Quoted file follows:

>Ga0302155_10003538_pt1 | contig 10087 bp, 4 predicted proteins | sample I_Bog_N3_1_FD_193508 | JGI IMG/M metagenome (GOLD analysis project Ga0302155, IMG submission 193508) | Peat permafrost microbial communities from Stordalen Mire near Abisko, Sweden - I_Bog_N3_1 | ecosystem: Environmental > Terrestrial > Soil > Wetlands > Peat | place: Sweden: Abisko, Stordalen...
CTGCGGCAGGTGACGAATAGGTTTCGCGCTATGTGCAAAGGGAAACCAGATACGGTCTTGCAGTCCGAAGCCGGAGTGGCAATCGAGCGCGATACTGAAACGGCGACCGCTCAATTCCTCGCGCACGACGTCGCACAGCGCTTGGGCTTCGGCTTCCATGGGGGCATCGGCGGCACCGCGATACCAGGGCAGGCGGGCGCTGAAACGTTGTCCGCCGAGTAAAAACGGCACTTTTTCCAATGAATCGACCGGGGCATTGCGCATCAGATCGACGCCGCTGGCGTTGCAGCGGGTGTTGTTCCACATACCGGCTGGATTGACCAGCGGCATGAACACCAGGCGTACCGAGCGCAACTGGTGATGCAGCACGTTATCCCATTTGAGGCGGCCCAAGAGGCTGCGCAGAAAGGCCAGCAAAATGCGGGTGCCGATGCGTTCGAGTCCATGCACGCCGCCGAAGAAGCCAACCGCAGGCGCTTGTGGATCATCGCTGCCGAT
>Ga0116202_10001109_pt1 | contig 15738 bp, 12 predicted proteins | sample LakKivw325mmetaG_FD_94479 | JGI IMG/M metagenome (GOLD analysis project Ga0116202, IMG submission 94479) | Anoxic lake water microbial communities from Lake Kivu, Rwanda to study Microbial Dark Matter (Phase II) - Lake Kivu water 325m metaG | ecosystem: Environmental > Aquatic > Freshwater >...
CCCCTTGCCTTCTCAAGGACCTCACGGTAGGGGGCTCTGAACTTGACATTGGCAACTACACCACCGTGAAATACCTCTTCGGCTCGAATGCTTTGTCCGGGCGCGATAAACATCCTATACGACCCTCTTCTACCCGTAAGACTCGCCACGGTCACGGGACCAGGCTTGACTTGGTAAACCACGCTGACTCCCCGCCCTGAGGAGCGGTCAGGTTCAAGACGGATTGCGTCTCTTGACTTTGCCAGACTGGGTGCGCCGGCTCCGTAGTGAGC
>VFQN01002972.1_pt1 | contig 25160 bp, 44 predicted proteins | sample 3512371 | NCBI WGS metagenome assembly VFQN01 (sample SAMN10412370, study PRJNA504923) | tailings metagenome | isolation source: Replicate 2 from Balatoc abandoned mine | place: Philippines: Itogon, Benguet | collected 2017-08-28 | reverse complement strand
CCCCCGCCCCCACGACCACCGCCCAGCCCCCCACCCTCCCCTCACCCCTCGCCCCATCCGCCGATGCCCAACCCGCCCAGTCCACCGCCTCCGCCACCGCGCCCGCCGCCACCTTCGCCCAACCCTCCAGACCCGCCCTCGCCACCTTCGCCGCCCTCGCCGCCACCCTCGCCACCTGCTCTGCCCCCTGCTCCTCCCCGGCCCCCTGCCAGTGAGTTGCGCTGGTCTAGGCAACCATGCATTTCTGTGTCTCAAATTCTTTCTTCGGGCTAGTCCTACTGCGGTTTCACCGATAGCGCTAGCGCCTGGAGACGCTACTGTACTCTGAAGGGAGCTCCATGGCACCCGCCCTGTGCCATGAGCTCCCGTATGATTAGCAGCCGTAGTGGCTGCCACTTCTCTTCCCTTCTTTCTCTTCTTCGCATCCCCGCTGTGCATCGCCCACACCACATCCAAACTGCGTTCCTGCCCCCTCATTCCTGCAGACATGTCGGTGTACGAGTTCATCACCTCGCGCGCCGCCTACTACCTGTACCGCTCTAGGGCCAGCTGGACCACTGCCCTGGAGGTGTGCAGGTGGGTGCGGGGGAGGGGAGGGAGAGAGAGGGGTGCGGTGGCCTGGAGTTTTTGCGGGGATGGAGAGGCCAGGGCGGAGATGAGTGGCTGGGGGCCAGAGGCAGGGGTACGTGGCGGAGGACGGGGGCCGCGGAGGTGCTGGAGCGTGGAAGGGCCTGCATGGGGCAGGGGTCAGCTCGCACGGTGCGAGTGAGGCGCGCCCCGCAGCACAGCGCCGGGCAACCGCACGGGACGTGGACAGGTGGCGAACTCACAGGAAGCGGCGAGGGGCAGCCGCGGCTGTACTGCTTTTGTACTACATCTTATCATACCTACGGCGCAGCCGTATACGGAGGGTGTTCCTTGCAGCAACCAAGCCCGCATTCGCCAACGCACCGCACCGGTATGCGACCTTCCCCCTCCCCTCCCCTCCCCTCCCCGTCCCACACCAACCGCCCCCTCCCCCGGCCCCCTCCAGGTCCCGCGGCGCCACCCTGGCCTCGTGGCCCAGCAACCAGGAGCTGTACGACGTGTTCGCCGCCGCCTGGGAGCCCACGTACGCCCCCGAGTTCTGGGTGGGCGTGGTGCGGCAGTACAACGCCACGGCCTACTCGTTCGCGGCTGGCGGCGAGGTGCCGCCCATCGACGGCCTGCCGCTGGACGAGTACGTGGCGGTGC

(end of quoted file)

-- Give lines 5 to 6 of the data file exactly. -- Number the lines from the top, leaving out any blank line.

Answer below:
>VFQN01002972.1_pt1 | contig 25160 bp, 44 predicted proteins | sample 3512371 | NCBI WGS metagenome assembly VFQN01 (sample SAMN10412370, study PRJNA504923) | tailings metagenome | isolation source: Replicate 2 from Balatoc abandoned mine | place: Philippines: Itogon, Benguet | collected 2017-08-28 | reverse complement strand
CCCCCGCCCCCACGACCACCGCCCAGCCCCCCACCCTCCCCTCACCCCTCGCCCCATCCGCCGATGCCCAACCCGCCCAGTCCACCGCCTCCGCCACCGCGCCCGCCGCCACCTTCGCCCAACCCTCCAGACCCGCCCTCGCCACCTTCGCCGCCCTCGCCGCCACCCTCGCCACCTGCTCTGCCCCCTGCTCCTCCCCGGCCCCCTGCCAGTGAGTTGCGCTGGTCTAGGCAACCATGCATTTCTGTGTCTCAAATTCTTTCTTCGGGCTAGTCCTACTGCGGTTTCACCGATAGCGCTAGCGCCTGGAGACGCTACTGTACTCTGAAGGGAGCTCCATGGCACCCGCCCTGTGCCATGAGCTCCCGTATGATTAGCAGCCGTAGTGGCTGCCACTTCTCTTCCCTTCTTTCTCTTCTTCGCATCCCCGCTGTGCATCGCCCACACCACATCCAAACTGCGTTCCTGCCCCCTCATTCCTGCAGACATGTCGGTGTACGAGTTCATCACCTCGCGCGCCGCCTACTACCTGTACCGCTCTAGGGCCAGCTGGACCACTGCCCTGGAGGTGTGCAGGTGGGTGCGGGGGAGGGGAGGGAGAGAGAGGGGTGCGGTGGCCTGGAGTTTTTGCGGGGATGGAGAGGCCAGGGCGGAGATGAGTGGCTGGGGGCCAGAGGCAGGGGTACGTGGCGGAGGACGGGGGCCGCGGAGGTGCTGGAGCGTGGAAGGGCCTGCATGGGGCAGGGGTCAGCTCGCACGGTGCGAGTGAGGCGCGCCCCGCAGCACAGCGCCGGGCAACCGCACGGGACGTGGACAGGTGGCGAACTCACAGGAAGCGGCGAGGGGCAGCCGCGGCTGTACTGCTTTTGTACTACATCTTATCATACCTACGGCGCAGCCGTATACGGAGGGTGTTCCTTGCAGCAACCAAGCCCGCATTCGCCAACGCACCGCACCGGTATGCGACCTTCCCCCTCCCCTCCCCTCCCCTCCCCGTCCCACACCAACCGCCCCCTCCCCCGGCCCCCTCCAGGTCCCGCGGCGCCACCCTGGCCTCGTGGCCCAGCAACCAGGAGCTGTACGACGTGTTCGCCGCCGCCTGGGAGCCCACGTACGCCCCCGAGTTCTGGGTGGGCGTGGTGCGGCAGTACAACGCCACGGCCTACTCGTTCGCGGCTGGCGGCGAGGTGCCGCCCATCGACGGCCTGCCGCTGGACGAGTACGTGGCGGTGC